Red — From a business perspective, this means that a business might not have enough revenue. Therefore, the company can’t afford to pay for certain expenses. (Also see In the Red above)
Return on Investments (ROI) — Measures a business’s gains and/or losses generated by spending activities; a standard profitability ratio. The ratio calculates the value of the investment as a percentage of the original cost.
Shareholder — The people or organizations who posses some quantity of equity ownership of a company, usually in the form of stock; depending on the ownership formula, shareholders may be entitled to voting rights, dividend payments, or certain degrees of influence in the company, or bear accountability for its management
Shares — Issued as a part of Equity Financing. Refers to a specific form of equity ownership in a company; stock prices refer to the price of an individual share unit.
Silo — A mind-set within a company and/or organization that does not wish to share information, goals, priorities, or metrics with one another. Therefore, each department is forced to operate independently within the corporation.
Sole Proprietorship — This is perhaps the most simplest method chosen when it comes to starting a business. The term refers to an individual business owner who would rather run their company by his/herself than share the responsibilities with someone else.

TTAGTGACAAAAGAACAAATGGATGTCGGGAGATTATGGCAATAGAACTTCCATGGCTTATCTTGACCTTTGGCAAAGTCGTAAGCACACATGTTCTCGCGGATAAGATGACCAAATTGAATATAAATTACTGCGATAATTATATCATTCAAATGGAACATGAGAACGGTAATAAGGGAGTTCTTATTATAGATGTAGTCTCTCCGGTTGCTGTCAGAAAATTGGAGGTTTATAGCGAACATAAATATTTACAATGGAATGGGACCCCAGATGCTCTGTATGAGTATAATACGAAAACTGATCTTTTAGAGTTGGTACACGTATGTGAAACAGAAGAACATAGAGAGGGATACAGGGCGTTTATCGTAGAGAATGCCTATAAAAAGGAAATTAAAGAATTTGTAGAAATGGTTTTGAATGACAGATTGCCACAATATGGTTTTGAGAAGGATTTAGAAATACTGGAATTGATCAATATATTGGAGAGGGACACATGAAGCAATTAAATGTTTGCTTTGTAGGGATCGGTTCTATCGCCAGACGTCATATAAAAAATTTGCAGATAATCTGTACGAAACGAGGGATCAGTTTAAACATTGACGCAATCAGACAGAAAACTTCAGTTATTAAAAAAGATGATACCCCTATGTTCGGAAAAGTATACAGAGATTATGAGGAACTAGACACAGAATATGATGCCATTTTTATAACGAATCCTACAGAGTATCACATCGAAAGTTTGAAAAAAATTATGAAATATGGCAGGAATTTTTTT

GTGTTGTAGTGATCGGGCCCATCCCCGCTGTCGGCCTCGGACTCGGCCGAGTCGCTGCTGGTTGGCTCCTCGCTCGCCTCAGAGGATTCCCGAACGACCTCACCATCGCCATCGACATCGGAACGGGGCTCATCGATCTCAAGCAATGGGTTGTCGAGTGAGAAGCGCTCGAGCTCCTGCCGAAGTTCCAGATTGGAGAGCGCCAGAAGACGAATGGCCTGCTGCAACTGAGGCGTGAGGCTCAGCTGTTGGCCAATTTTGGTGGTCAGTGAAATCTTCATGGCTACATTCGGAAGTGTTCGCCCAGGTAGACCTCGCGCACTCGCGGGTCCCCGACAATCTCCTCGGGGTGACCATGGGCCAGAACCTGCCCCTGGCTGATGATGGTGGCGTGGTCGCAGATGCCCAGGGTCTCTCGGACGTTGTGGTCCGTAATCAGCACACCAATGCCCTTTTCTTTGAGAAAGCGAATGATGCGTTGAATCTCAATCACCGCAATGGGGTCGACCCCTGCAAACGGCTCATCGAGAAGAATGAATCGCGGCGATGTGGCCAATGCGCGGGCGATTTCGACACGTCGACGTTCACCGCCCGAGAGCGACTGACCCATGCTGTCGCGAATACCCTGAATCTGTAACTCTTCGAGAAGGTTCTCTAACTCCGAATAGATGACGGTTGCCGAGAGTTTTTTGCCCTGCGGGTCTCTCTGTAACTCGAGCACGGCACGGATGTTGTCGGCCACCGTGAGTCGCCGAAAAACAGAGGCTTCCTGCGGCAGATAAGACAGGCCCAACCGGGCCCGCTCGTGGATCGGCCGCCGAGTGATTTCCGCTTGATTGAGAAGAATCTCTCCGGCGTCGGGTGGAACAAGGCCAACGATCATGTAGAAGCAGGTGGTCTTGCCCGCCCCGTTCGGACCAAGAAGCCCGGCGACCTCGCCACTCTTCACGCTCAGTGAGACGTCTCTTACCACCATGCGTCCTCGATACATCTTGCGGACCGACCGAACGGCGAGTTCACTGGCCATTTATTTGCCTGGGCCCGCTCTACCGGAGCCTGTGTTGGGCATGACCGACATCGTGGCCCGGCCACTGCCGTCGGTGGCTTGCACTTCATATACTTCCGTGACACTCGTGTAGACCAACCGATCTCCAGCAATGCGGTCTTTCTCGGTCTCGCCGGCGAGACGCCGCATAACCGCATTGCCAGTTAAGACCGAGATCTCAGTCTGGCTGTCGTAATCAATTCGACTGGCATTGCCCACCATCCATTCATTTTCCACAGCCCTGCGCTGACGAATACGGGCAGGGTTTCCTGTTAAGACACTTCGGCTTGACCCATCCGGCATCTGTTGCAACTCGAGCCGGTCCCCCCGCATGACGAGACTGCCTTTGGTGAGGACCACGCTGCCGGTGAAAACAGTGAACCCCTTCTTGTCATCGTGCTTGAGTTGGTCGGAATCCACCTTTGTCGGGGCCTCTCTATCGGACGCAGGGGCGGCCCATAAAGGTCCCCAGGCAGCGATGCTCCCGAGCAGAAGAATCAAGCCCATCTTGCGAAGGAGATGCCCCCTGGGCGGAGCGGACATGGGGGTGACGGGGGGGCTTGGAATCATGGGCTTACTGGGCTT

Stock — A generic term for equity ownership of a company
Stock Market — The public arena for exchanging financial equity investments.
Stock Turnover — A term commonly used to describe the number of times an inventory has been sold or used within a certain time period.
Tax Status — An election made by a business owner or entrepreneur when they’re filing taxes. Individuals, for example, have the option to file single, married, and/or married but separate. Businesses on the other hand, can choose to file C (or S) corporation, limited partnership, or limited liability.
Trademark — In business terms, a trademark is a symbol or word used to represent a company’s image. The term can also be used to establish a company’s new product as well.
Variable Cost — Usually directly proportional to the (high or low) volume of units being produced by a company or small business; generally, they rise as production increase, and fall as production decreases. (Also see Fixed Cost)
Venture Capital — Also called VC, generally involves large investments (hundreds of thousands to millions of dollars) and carries significant risk, as the companies targeted for investment may be untested in the market or associated with a novel technology
Venture Capitalist — These are investors, both individuals and organizations, who finance newer or smaller businesses (with Venture Capital) before they are publicly traded, or before the target companies have access to other forms of equity.